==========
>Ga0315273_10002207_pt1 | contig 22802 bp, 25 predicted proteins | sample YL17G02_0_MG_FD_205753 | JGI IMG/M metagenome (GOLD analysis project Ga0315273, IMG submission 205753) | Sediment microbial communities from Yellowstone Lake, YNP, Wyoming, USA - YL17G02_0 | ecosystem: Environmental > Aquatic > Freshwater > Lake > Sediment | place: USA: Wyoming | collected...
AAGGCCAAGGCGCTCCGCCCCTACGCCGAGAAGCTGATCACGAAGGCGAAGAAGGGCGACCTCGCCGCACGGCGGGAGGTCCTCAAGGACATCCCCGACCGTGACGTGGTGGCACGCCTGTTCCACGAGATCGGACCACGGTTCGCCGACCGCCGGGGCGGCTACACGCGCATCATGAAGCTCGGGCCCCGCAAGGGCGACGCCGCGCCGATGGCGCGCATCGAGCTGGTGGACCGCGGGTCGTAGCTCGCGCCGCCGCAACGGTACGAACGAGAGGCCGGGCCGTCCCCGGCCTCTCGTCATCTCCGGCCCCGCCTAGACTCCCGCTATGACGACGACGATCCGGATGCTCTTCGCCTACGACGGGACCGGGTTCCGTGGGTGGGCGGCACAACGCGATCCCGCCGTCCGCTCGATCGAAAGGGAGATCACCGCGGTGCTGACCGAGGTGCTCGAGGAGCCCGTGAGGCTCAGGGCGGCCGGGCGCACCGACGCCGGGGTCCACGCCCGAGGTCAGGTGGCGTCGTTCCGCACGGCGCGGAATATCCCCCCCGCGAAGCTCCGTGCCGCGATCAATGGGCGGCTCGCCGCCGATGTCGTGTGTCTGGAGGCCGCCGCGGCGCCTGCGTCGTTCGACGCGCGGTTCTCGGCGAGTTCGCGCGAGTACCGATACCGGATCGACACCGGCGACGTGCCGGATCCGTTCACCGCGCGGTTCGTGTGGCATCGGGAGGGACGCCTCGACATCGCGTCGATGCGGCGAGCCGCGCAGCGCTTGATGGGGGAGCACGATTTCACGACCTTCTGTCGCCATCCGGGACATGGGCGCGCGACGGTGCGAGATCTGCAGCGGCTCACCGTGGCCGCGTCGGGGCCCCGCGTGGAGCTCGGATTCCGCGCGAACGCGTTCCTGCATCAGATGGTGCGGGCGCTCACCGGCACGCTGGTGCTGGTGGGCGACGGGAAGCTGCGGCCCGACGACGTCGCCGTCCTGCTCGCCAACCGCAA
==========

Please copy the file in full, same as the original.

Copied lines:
>Ga0315273_10002207_pt1 | contig 22802 bp, 25 predicted proteins | sample YL17G02_0_MG_FD_205753 | JGI IMG/M metagenome (GOLD analysis project Ga0315273, IMG submission 205753) | Sediment microbial communities from Yellowstone Lake, YNP, Wyoming, USA - YL17G02_0 | ecosystem: Environmental > Aquatic > Freshwater > Lake > Sediment | place: USA: Wyoming | collected...
AAGGCCAAGGCGCTCCGCCCCTACGCCGAGAAGCTGATCACGAAGGCGAAGAAGGGCGACCTCGCCGCACGGCGGGAGGTCCTCAAGGACATCCCCGACCGTGACGTGGTGGCACGCCTGTTCCACGAGATCGGACCACGGTTCGCCGACCGCCGGGGCGGCTACACGCGCATCATGAAGCTCGGGCCCCGCAAGGGCGACGCCGCGCCGATGGCGCGCATCGAGCTGGTGGACCGCGGGTCGTAGCTCGCGCCGCCGCAACGGTACGAACGAGAGGCCGGGCCGTCCCCGGCCTCTCGTCATCTCCGGCCCCGCCTAGACTCCCGCTATGACGACGACGATCCGGATGCTCTTCGCCTACGACGGGACCGGGTTCCGTGGGTGGGCGGCACAACGCGATCCCGCCGTCCGCTCGATCGAAAGGGAGATCACCGCGGTGCTGACCGAGGTGCTCGAGGAGCCCGTGAGGCTCAGGGCGGCCGGGCGCACCGACGCCGGGGTCCACGCCCGAGGTCAGGTGGCGTCGTTCCGCACGGCGCGGAATATCCCCCCCGCGAAGCTCCGTGCCGCGATCAATGGGCGGCTCGCCGCCGATGTCGTGTGTCTGGAGGCCGCCGCGGCGCCTGCGTCGTTCGACGCGCGGTTCTCGGCGAGTTCGCGCGAGTACCGATACCGGATCGACACCGGCGACGTGCCGGATCCGTTCACCGCGCGGTTCGTGTGGCATCGGGAGGGACGCCTCGACATCGCGTCGATGCGGCGAGCCGCGCAGCGCTTGATGGGGGAGCACGATTTCACGACCTTCTGTCGCCATCCGGGACATGGGCGCGCGACGGTGCGAGATCTGCAGCGGCTCACCGTGGCCGCGTCGGGGCCCCGCGTGGAGCTCGGATTCCGCGCGAACGCGTTCCTGCATCAGATGGTGCGGGCGCTCACCGGCACGCTGGTGCTGGTGGGCGACGGGAAGCTGCGGCCCGACGACGTCGCCGTCCTGCTCGCCAACCGCAA